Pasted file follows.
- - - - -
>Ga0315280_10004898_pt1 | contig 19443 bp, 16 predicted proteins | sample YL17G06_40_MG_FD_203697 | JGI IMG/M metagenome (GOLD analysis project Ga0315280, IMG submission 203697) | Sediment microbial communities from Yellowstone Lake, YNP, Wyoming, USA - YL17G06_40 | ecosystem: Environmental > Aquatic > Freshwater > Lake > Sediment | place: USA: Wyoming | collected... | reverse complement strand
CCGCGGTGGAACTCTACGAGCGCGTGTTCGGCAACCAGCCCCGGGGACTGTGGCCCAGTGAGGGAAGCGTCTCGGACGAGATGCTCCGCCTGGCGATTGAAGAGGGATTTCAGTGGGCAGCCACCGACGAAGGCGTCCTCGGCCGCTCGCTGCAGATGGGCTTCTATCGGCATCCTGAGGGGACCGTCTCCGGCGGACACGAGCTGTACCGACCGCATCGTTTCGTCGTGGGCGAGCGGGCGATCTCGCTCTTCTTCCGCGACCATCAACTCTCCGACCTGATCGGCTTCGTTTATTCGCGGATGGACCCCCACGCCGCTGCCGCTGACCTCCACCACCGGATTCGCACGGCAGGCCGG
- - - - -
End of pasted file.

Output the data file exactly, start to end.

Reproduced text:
>Ga0315280_10004898_pt1 | contig 19443 bp, 16 predicted proteins | sample YL17G06_40_MG_FD_203697 | JGI IMG/M metagenome (GOLD analysis project Ga0315280, IMG submission 203697) | Sediment microbial communities from Yellowstone Lake, YNP, Wyoming, USA - YL17G06_40 | ecosystem: Environmental > Aquatic > Freshwater > Lake > Sediment | place: USA: Wyoming | collected... | reverse complement strand
CCGCGGTGGAACTCTACGAGCGCGTGTTCGGCAACCAGCCCCGGGGACTGTGGCCCAGTGAGGGAAGCGTCTCGGACGAGATGCTCCGCCTGGCGATTGAAGAGGGATTTCAGTGGGCAGCCACCGACGAAGGCGTCCTCGGCCGCTCGCTGCAGATGGGCTTCTATCGGCATCCTGAGGGGACCGTCTCCGGCGGACACGAGCTGTACCGACCGCATCGTTTCGTCGTGGGCGAGCGGGCGATCTCGCTCTTCTTCCGCGACCATCAACTCTCCGACCTGATCGGCTTCGTTTATTCGCGGATGGACCCCCACGCCGCTGCCGCTGACCTCCACCACCGGATTCGCACGGCAGGCCGG